Craven explained it wasn’t just little horror movies that have problems with their screenplays, “I had to remind myself that ‘Casablanca‘ was a film where they wrote the ending two days before they shot it. Things change all the time and you have to be very fluid.”
A number of Craven’s earlier works, most notably “Last House on the Left,” “Nightmare on Elm Street,” and the underrated “Scream” precursor “New Nightmare,” were films that he both wrote and directed. On the “Scream 4” commentary he makes note of scenes in the film that he ended up scripting on set. So how much of the final movie was from Williamson’s draft and how much did Craven come up with on the spot? “Well, none of it was invented on-the-spot. Sometimes almost on-the-spot. I would say that 75% of it was beat-for-beat Kevin’s and there was always a lot of difficulty in drawing all the strings together,” he explained. “I think we did, eventually, during the Stab-a-thon sequence and the ending at the house. It’s always really difficult with a murder mystery and especially this one because we had so many central characters. That proved to be a very tricky balance. But it turned out great.”
While Craven seemed happy with the final product, we had to wonder if the “Scream 4” delivered to theaters this spring was the “Scream 4” he set out to make, with Bob Weinstein and Kevin Williamson, a year earlier. “Oh absolutely. It would have been much harder if I hadn’t signed on without a completed script, but that’s always been the case with the ‘Scream’ films. There’s never been a script that I’ve done where we’ve stuck work-for-word with the original script, with the exception of maybe the first ‘Scream.’ But that was because Kevin had stuck with it for a number of years and refined that got it just exactly right. He had no distractions because that was his shot at the big time, and it paid off. But at the time he didn’t have a lot of distractions. Now he has a television show as well and that was a factor.”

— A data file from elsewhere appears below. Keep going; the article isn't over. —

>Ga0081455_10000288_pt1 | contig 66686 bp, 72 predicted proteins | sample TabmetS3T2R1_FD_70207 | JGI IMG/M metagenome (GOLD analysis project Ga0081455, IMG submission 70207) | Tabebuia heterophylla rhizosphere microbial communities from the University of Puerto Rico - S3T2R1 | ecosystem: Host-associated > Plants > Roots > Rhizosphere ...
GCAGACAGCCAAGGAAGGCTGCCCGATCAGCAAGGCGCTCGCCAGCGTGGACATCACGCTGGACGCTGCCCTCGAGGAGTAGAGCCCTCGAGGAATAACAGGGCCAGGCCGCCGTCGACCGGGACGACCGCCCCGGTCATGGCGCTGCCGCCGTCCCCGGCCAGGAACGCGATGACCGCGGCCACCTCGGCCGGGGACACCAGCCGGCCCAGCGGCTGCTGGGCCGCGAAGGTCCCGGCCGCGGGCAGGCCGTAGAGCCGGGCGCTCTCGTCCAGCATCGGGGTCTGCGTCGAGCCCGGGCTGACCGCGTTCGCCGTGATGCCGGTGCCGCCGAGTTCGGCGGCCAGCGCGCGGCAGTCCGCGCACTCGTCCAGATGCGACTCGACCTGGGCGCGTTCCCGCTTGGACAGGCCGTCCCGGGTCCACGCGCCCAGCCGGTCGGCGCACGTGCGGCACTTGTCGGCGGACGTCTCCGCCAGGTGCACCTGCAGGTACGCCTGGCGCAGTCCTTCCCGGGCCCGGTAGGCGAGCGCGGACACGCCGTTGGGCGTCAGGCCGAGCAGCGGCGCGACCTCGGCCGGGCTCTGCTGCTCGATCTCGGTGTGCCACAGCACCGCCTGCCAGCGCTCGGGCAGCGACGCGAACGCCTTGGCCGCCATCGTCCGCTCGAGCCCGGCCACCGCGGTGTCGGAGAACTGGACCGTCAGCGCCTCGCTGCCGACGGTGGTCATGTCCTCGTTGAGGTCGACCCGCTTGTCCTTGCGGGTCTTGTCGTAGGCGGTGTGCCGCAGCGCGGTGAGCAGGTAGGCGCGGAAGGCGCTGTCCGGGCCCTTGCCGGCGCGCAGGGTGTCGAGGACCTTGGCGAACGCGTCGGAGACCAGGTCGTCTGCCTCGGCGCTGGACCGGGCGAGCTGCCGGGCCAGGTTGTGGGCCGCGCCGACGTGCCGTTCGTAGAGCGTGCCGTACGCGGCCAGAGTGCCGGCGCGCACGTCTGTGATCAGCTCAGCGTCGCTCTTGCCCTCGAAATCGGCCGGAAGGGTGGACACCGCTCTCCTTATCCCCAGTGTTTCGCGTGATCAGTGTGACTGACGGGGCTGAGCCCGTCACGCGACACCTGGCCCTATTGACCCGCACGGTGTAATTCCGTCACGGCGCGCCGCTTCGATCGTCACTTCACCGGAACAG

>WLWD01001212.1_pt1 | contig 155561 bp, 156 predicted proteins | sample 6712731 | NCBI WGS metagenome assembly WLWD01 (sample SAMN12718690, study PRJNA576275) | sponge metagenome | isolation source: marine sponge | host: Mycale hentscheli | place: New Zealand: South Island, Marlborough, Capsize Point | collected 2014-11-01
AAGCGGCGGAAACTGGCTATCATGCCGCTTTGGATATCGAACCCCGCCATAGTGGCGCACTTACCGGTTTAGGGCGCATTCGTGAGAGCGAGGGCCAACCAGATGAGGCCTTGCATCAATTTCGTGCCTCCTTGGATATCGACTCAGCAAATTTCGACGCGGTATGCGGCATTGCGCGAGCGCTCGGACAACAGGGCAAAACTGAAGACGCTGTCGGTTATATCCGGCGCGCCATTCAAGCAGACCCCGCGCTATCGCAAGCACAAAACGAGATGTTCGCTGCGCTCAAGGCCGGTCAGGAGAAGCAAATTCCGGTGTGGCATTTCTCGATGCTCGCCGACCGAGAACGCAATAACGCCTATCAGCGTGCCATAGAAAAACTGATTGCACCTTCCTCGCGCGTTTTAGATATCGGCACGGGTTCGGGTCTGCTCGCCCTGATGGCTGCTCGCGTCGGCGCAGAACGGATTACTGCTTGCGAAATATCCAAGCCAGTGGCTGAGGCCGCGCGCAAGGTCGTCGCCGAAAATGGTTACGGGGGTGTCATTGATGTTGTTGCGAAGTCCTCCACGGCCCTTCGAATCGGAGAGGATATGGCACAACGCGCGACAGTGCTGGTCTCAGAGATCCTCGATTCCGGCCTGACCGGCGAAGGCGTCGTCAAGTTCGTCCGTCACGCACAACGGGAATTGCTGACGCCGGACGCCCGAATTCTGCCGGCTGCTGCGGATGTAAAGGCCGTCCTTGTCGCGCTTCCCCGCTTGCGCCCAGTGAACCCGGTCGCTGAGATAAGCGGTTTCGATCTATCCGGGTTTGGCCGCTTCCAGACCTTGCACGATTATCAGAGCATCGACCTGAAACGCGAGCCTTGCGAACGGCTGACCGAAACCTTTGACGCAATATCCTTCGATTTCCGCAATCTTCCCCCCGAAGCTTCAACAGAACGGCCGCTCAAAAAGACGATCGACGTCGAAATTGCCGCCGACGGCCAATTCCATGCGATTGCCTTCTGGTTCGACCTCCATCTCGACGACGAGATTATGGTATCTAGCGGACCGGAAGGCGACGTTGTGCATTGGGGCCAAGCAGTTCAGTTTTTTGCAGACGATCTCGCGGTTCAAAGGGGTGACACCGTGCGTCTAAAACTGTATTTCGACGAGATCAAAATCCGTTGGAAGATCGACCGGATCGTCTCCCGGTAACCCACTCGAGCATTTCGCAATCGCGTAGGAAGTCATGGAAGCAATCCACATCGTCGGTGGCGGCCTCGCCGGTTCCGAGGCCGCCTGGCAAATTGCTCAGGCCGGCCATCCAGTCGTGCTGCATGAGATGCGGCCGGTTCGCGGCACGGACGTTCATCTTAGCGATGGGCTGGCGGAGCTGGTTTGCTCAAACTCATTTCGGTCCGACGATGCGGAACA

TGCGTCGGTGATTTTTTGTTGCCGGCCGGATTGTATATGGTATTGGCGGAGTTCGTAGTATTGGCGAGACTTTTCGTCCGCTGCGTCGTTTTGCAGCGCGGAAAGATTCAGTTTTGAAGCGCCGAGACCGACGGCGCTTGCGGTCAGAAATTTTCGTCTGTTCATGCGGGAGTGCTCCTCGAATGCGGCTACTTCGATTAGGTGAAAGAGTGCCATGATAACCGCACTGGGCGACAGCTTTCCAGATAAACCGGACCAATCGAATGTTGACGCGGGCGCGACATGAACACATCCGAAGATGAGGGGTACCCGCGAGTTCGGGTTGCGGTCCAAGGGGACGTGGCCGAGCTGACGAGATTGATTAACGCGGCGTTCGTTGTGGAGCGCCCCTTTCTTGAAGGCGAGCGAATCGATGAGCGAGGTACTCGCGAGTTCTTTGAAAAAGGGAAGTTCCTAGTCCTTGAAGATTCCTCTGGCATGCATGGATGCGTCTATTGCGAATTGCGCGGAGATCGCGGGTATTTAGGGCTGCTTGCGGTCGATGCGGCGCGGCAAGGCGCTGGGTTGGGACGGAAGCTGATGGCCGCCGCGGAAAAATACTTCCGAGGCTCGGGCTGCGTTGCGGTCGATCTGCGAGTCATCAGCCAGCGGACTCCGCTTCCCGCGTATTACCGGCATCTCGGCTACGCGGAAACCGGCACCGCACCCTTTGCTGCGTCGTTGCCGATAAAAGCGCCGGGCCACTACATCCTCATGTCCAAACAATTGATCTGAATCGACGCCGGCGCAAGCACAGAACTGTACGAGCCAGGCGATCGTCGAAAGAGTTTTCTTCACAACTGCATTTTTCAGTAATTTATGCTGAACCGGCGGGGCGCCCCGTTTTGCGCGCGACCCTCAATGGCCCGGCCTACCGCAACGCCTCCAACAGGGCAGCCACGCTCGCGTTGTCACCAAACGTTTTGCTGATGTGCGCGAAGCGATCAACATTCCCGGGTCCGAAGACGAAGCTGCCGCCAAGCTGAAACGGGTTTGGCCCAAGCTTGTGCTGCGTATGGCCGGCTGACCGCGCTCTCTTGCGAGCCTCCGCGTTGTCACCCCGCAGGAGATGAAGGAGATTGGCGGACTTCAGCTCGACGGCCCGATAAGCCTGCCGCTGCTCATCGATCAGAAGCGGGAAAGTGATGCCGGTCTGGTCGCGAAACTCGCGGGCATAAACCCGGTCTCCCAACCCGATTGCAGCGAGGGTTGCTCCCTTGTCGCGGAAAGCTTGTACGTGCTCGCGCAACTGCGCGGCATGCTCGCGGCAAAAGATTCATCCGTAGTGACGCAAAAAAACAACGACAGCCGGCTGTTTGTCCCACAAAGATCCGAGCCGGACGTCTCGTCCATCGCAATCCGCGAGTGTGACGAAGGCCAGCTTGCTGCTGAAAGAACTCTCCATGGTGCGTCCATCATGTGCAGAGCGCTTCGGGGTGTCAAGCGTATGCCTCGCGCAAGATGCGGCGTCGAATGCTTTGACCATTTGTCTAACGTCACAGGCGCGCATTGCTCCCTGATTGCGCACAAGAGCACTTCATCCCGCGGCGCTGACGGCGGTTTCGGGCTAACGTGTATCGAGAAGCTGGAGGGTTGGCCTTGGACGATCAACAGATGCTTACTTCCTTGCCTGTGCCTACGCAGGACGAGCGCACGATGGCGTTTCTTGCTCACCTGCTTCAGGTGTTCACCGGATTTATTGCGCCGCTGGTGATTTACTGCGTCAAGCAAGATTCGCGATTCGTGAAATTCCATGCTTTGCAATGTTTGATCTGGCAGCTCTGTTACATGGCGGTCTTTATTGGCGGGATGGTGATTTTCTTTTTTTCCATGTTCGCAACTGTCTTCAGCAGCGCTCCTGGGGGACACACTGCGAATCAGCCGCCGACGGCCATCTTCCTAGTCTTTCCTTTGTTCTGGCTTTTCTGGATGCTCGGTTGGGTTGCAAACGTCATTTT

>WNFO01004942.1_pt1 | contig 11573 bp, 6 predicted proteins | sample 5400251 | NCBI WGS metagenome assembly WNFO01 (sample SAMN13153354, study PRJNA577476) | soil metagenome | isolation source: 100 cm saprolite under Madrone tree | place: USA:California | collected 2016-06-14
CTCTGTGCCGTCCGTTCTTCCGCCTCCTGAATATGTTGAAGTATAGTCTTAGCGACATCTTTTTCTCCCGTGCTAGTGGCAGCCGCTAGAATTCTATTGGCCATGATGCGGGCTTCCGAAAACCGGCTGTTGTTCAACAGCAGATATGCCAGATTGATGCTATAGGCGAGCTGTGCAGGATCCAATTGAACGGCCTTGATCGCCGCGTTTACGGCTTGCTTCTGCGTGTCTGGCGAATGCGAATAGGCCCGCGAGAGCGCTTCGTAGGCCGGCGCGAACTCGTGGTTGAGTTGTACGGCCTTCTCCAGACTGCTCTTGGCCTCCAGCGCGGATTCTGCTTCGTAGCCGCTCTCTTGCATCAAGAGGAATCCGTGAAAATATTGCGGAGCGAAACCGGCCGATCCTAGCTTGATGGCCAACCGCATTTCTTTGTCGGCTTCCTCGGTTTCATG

“Originally it was notes to Kevin, then conversations over the telephone. Sometimes, early on, he was able to come to the set,” Craven said as he elaborated on the rewriting. “Then the television show became more and more pressing. There were a bunch of writers over the years who had done what-if drafts, but Ehren Kruger was brought in more and more. There were some things I did myself, like half of the scene of the parking garage sequence, because no one was around to do it and I sent it to Bob and he said, ‘Yeah that’s great.’ Like I said it’s a movie with a lot of characters plus you’re trying to make a political statement, too, without being preachy.”
When we asked if the movie had performed well enough to warrant completing the new trilogy, it was the only time during the conversation that the genial Craven bristled. “No, it’s done very well, somewhere near the $100 million mark worldwide, and it’s just now going into DVD and Blu-ray. So it’s fine. But I haven’t gotten the first act yet. The deal between me and Bob is that he has to send me the first act before I say yes or no.”
If subsequent chapters in the new “Scream” trilogy are a little ways off, we wondered what Craven was up to next. “Well, for right now I’m doing something uncharacteristic, which is take some time off. My wife also produced ‘My Soul to Take‘ [last year’s 3D metaphysical teen slasher], which I wrote and directed. So that’s a lot of work. We made a pact with ourselves to take the summer off and get back to being human beings and smelling the roses. So that’s principally what I’ve been doing, although I’ve been working on the concept for a children’s book, and I’m about to close a deal for a three comic book series. But beyond that I’m doing a TED conference talk in October where I’m going to be talking about the nature of fear.” Spooky!
“Scream 4” is now on Blu-ray and DVD.